… 2 babies …

A child was born to a friend of mine and in her email she happily announced the news of the arrival.  After all the pounds, ounces and inches, she wrapped up her email saying, “she is absolutely perfect.” 
 
What a statement to read in an email typed out by a mother who just gave birth yet her heart is so full of joy and wonder and awe and have to share that moment of awesomeness with her friends and families that her child whom she carried for the last 9 months is not just perfect, but absolutely perfect. 
 
My mind jumps up to the skyline …
 
Whereas in a small town in Cambodia, a 4 day old baby (named B) was brought to Daughters Cambodia 3 weeks ago.  In her mother’s eyes, she is something else.  She was diagnosed with spina bifida and club feet.  Her mother, a sex worker, does not want her child.  (In some way, I don’t doubt that she is not recklessly in love with her child though).  I shall not judge why this mother chose to give up her child.  One could only imagine if we were in her shoes, what would we do?  It is one thing to even have a healthy baby in such a poor country but to have one that is physically disabled and will need numerous medical interventions which she will never be able to afford.  In fact, B’s mother couldn’t even afford milk and clothes.  B was first seen sleeping on the floor on a stained pillow covered by a tiny little blanket.   The hospital she first was taken to gave her an initial assessment and already hammered down a life-sentence to this little baby, “Please take her home and let her die.”  The hospital refuses to give her medical treatment because the mother is a sex worker.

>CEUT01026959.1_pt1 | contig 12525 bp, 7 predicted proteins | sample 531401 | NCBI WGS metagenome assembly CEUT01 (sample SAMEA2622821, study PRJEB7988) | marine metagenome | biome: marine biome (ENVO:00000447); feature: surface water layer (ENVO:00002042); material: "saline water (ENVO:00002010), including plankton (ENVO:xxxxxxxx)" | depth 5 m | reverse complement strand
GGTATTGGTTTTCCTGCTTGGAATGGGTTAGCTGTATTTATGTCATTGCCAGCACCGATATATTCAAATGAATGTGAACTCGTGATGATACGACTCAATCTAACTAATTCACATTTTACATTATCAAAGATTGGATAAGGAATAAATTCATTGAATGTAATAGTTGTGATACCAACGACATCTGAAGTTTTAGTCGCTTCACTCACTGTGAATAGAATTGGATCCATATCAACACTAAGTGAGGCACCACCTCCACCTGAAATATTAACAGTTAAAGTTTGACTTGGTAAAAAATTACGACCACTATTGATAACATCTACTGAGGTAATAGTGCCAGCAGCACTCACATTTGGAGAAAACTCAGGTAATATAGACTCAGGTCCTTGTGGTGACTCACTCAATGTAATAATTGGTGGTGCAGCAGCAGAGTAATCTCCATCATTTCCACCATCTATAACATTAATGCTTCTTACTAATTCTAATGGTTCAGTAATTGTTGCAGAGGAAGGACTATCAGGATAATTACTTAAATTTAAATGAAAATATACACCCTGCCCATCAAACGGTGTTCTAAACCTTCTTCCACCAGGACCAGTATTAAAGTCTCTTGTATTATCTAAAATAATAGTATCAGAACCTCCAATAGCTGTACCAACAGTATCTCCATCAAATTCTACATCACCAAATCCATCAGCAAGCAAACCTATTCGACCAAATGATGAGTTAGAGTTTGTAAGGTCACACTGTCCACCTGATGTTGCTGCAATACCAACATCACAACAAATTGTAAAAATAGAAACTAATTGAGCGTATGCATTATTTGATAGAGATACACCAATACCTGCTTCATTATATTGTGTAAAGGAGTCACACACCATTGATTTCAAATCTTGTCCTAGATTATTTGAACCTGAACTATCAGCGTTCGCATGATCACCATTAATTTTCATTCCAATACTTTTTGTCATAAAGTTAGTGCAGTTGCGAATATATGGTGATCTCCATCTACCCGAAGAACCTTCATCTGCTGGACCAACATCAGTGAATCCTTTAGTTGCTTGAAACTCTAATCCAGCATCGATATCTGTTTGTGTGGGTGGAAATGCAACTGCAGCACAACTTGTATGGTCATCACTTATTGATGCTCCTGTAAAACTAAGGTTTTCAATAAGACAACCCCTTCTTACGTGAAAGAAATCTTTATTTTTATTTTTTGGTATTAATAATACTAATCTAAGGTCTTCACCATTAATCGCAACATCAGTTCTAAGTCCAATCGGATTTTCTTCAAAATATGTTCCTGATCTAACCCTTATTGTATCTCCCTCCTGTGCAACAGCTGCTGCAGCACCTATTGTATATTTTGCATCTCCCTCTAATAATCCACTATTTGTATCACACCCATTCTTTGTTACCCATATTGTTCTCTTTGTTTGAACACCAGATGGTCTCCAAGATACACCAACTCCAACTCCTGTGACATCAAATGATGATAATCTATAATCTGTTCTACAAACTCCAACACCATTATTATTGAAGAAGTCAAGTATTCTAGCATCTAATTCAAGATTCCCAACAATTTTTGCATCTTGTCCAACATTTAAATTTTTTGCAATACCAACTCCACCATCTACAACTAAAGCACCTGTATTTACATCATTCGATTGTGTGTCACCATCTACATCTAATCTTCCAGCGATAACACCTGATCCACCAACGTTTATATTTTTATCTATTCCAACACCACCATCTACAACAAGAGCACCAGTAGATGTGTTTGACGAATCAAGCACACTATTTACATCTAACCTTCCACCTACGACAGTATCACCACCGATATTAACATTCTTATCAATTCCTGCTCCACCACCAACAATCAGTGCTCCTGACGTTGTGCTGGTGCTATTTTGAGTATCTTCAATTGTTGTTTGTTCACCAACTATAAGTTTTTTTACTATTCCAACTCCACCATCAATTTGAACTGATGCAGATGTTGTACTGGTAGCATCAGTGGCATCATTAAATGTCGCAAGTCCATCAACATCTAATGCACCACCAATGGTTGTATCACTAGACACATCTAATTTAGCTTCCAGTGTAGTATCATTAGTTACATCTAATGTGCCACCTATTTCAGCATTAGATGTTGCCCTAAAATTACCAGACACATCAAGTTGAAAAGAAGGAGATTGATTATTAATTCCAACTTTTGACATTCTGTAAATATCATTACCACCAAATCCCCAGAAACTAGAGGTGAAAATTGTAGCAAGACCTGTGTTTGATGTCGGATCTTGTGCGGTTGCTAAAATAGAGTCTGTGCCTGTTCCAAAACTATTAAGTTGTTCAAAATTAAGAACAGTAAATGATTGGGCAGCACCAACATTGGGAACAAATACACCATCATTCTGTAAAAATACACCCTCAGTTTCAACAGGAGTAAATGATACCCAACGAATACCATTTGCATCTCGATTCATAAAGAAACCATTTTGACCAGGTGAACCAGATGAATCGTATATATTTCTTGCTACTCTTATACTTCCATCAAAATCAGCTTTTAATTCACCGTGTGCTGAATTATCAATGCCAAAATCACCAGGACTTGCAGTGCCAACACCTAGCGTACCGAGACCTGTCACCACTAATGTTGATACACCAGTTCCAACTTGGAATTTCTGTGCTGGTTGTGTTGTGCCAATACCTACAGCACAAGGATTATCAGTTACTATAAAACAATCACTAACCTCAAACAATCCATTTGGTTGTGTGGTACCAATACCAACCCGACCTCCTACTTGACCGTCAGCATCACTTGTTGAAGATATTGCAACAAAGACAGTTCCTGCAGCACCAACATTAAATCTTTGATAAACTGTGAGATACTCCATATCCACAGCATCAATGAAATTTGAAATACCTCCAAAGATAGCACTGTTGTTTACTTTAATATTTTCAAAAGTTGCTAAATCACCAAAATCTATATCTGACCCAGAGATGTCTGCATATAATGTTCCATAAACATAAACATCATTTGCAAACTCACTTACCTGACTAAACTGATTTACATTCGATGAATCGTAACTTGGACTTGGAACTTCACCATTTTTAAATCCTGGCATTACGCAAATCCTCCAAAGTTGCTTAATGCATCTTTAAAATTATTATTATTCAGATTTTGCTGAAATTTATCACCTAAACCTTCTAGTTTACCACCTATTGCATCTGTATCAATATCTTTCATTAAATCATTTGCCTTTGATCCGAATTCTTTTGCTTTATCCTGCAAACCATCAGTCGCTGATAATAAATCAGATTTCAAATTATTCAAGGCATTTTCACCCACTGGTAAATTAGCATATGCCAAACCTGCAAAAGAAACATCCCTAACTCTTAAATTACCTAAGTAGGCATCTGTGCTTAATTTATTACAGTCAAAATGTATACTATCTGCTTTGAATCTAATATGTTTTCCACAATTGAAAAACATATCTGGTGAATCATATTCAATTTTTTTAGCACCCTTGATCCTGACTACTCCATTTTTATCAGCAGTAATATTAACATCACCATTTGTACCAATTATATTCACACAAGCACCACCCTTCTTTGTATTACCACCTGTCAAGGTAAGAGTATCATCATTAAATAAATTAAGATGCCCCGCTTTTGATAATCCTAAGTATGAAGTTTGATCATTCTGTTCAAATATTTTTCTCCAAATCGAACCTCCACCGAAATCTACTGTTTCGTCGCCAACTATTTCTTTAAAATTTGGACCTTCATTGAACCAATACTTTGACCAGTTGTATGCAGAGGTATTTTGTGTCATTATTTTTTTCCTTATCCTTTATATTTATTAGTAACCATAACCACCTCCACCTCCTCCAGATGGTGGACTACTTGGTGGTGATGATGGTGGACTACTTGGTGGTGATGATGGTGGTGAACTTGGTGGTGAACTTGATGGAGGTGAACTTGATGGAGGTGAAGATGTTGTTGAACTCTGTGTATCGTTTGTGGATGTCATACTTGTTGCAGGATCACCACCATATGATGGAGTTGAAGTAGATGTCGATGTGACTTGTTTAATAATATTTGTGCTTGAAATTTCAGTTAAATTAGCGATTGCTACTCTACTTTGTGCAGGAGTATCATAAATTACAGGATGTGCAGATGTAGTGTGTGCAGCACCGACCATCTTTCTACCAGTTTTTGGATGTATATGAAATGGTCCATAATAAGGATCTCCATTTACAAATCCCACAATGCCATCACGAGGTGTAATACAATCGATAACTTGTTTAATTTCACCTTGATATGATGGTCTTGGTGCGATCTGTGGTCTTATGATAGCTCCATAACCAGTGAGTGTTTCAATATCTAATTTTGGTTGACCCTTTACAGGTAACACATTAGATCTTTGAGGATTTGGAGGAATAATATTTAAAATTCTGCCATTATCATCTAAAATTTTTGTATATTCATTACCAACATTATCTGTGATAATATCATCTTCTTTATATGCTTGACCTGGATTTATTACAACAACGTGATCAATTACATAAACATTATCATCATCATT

My mind pauses in pitch silence …
 
The story of little B will continue tomorrow.  For now, all I could write is, in God’s eyes, B is not forgotten.  B, just as she is, is suffering physical disability, yet God has used her to teach me a precious lesson: 
 
Little B. is breathing in and out to survive depending completely on the Spirit of God.  Little B. exposes my ugly pretense of independence for the mask that it is.  Little B. expands my width and depth of compassion that God has for her children.  Little B. prompts me to stay persevered in praying and interceding for millions of children who are now out there, broken, disabled, outcasted, rejected, abandoned, disfigured, trashed, marginalized with their own spina bifida and club feet …
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